A few weeks ago, I copied the following from the Chicago Manual of Style Q and A:
Q. Oh, English-language gurus, is it ever proper to put a question mark and an exclamation mark at the end of a sentence in formal writing?
A. In formal writing, we allow both marks only in the event that the author was being physically assaulted while writing. Otherwise, no.
A discerning reader brought the interrobang to my attention. Now I thought the interrobang was some kind of science fiction apocalypse, but it turns out that I was wrong. The interrobang, according to Lord Internet, was created in the 1960s by an advertising executive. This raises red flags to the average copyeditor. If ad people ran the world, we’d have to put a “tm” after every word; “new discoveries” would be copyrighted by barnes and fucking noble; and all “c” words would be spelled with a “k” as in Krispy Kreme KakesTM Kourtesy of Barnes and Fucking Noble.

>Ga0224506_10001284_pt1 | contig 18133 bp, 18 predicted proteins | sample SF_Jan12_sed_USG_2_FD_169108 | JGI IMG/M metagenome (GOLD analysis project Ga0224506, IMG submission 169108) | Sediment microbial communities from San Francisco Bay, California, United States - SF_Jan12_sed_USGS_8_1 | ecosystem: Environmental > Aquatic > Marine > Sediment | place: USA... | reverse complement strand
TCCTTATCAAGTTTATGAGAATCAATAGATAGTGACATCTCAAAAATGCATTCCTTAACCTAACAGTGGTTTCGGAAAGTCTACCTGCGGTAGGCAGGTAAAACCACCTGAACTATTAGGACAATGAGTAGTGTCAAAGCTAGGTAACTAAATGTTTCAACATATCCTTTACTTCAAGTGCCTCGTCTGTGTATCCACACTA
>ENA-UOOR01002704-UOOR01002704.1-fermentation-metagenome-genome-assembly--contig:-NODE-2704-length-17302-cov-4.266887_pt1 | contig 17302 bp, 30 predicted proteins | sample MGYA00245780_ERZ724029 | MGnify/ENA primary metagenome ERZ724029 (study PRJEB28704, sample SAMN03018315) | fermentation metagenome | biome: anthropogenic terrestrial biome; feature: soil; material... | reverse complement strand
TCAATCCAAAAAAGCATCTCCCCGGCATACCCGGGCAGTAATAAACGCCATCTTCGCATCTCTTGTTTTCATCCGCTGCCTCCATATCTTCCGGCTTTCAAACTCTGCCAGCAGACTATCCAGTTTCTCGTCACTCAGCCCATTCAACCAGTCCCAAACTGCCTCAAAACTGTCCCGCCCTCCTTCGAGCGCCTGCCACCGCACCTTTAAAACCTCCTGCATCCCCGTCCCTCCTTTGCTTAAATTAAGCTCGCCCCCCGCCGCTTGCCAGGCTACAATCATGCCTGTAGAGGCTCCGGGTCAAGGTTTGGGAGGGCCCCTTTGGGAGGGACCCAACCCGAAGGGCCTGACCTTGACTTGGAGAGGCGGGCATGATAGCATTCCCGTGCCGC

However the interrobang did gain a small cult following. There is a Word shortcut for it and a few typewriters did have an alternate interrobang key in the late sixties. Most interesting to me is the gnaborretni, which is the interrobang created with an upside-down question mark, used in Spanish.
Coolness factor aside, the interrobang is not standard and should not be used in formal writing. Sorry guys. But you can use the shit out of it in emails, science fiction stories about apocalypses, and as magazine titles and design firm names.